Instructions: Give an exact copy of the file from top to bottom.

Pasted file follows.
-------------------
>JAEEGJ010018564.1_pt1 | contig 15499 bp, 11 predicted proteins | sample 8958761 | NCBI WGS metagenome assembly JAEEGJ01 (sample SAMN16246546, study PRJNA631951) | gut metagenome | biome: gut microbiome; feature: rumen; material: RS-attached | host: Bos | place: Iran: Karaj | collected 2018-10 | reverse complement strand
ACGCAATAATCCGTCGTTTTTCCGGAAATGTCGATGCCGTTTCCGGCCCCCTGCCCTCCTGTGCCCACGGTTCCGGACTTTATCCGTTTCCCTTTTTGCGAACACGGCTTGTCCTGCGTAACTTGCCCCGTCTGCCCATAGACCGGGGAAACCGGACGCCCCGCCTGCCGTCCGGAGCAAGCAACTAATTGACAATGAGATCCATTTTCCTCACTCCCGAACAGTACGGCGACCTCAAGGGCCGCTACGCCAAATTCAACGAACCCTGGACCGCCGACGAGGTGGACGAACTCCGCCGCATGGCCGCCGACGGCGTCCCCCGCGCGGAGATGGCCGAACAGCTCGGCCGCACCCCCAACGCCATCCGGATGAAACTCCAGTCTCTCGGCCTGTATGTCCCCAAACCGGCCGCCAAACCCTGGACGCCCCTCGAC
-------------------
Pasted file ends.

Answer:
>JAEEGJ010018564.1_pt1 | contig 15499 bp, 11 predicted proteins | sample 8958761 | NCBI WGS metagenome assembly JAEEGJ01 (sample SAMN16246546, study PRJNA631951) | gut metagenome | biome: gut microbiome; feature: rumen; material: RS-attached | host: Bos | place: Iran: Karaj | collected 2018-10 | reverse complement strand
ACGCAATAATCCGTCGTTTTTCCGGAAATGTCGATGCCGTTTCCGGCCCCCTGCCCTCCTGTGCCCACGGTTCCGGACTTTATCCGTTTCCCTTTTTGCGAACACGGCTTGTCCTGCGTAACTTGCCCCGTCTGCCCATAGACCGGGGAAACCGGACGCCCCGCCTGCCGTCCGGAGCAAGCAACTAATTGACAATGAGATCCATTTTCCTCACTCCCGAACAGTACGGCGACCTCAAGGGCCGCTACGCCAAATTCAACGAACCCTGGACCGCCGACGAGGTGGACGAACTCCGCCGCATGGCCGCCGACGGCGTCCCCCGCGCGGAGATGGCCGAACAGCTCGGCCGCACCCCCAACGCCATCCGGATGAAACTCCAGTCTCTCGGCCTGTATGTCCCCAAACCGGCCGCCAAACCCTGGACGCCCCTCGAC